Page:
Nicolette Larson was a staple of California pop and soft rock in the '70s, not only as a solo artist, but as a backing vocalist for artists as diverse as Commander Cody & His Lost Planet Airmen, the Nitty Gritty Dirt Band, Van Halen, and Neil Young. As a matter of fact, Young gave Larson her breakthrough hit, "Lotta Love." The song turned out to be the peak of her popularity, climbing into the Top Ten in early 1979. She never had that kind of widespread success again, even if she had a few smaller pop hits to her credit, along with some success on the country charts. The charts may have changed, but the music really didn't -- she always walked the line separating country-pop and California soft rock. Throughout it all, her sweet voice was continually engaging, even when she worked with material that wasn't always convincing. That much is evident from Rhino's definitive retrospective, The Very Best of Nicolette Larson. Spanning her entire solo career, from her 1978 debut to her 1994 children's album, the 16-song collection contains all the major highlights, but its momentum sort of sags toward the end of the disc, as her material grew weaker and her productions became too clean. Nevertheless, this is an accurate portrait of her career. If The Very Best Of isn't quite as cohesive as her first few albums, so be it -- it charts the ups and downs of her career quite well, and in doing so, it offers a definitive, warts-and-all summary.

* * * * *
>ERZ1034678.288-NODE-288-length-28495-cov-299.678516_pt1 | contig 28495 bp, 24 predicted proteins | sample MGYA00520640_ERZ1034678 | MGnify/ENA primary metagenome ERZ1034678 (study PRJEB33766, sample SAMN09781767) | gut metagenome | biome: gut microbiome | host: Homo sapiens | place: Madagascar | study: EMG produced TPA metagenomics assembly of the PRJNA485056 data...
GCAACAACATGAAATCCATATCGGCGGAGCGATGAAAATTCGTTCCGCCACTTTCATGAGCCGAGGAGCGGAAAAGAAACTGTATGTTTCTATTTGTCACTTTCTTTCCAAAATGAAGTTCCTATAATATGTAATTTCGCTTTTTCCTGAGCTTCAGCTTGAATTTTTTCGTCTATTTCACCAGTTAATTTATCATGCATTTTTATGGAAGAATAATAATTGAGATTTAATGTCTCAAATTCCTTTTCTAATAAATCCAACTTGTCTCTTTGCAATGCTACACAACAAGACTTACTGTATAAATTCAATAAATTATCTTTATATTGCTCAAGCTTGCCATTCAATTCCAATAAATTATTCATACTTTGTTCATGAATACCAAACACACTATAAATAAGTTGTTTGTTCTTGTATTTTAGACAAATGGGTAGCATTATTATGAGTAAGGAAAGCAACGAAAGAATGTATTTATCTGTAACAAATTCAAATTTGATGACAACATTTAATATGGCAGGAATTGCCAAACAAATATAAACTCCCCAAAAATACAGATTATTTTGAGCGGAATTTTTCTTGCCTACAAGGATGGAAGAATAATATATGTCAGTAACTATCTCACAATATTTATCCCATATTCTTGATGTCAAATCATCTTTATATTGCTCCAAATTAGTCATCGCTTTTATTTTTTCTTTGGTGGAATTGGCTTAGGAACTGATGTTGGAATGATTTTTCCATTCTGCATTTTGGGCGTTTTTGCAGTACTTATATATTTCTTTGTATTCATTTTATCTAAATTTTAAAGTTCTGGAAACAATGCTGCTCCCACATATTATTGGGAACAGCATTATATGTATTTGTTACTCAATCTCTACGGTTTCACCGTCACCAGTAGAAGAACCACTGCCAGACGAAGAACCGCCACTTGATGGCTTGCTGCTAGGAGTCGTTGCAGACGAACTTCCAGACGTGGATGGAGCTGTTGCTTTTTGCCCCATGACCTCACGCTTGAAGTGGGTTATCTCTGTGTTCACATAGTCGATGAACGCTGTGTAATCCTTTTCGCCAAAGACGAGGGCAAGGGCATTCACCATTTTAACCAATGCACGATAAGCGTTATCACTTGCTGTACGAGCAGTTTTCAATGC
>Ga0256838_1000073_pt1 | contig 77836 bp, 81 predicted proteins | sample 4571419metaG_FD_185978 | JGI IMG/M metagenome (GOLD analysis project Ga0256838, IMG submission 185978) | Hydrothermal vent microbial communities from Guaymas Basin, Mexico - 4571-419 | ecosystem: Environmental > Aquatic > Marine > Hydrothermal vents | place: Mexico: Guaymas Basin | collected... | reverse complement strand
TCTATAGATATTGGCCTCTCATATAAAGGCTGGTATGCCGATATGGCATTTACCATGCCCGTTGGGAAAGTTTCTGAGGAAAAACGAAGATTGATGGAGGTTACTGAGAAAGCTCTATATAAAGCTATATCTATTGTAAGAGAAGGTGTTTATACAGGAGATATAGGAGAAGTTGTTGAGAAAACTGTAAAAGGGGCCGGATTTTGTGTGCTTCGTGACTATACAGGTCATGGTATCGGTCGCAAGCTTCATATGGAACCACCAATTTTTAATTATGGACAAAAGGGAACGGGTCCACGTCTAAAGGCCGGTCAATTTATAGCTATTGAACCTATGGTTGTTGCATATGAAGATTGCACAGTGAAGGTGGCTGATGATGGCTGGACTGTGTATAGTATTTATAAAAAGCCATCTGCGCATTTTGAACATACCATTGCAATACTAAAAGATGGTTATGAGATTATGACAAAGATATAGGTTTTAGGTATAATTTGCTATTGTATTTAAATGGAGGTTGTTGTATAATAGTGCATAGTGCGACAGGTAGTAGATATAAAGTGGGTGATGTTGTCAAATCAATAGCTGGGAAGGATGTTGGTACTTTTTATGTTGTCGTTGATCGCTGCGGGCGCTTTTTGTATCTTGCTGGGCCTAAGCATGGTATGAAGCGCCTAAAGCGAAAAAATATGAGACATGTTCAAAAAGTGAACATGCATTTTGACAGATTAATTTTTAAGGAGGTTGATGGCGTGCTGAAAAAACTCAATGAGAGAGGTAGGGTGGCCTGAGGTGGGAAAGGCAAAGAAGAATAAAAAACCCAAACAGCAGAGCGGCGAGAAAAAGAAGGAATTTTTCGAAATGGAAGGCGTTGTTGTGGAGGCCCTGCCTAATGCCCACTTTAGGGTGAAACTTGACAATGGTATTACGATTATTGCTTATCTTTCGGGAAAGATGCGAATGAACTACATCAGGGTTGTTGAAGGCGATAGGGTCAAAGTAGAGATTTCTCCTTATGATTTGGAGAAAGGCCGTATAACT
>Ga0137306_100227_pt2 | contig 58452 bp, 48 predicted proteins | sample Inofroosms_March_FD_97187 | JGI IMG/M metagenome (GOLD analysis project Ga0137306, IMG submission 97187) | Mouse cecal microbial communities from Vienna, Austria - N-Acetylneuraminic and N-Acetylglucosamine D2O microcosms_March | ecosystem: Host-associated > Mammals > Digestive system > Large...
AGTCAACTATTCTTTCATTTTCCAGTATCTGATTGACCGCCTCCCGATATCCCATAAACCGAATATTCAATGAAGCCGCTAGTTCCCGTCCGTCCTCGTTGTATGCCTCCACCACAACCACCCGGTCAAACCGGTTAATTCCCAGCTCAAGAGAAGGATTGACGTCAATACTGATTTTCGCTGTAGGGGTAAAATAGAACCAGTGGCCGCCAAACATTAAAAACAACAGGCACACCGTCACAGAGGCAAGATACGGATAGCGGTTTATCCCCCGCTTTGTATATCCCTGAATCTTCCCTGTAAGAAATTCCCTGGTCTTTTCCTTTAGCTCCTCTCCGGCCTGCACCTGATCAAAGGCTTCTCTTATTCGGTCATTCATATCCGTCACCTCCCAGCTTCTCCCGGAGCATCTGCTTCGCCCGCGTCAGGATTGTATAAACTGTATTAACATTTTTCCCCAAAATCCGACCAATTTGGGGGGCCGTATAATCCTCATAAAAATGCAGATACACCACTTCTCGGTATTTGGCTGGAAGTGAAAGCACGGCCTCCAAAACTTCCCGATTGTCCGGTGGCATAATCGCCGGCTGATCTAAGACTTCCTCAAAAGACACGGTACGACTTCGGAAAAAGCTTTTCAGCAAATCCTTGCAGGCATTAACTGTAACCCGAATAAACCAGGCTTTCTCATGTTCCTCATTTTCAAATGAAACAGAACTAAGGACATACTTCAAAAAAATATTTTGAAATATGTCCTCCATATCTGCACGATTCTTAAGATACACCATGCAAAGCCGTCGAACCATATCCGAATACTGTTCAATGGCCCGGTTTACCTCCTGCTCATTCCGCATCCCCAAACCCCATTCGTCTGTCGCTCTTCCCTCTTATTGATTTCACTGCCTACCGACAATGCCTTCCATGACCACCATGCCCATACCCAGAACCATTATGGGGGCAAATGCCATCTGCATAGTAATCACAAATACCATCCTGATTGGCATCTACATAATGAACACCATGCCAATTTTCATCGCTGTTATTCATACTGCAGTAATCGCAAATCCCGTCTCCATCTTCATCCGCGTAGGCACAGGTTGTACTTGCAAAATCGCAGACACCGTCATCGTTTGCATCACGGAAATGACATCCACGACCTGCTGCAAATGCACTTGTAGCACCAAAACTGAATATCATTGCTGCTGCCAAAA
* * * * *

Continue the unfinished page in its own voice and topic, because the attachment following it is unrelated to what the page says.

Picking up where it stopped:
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AllMusic Review by Stephen Thomas Erlewine
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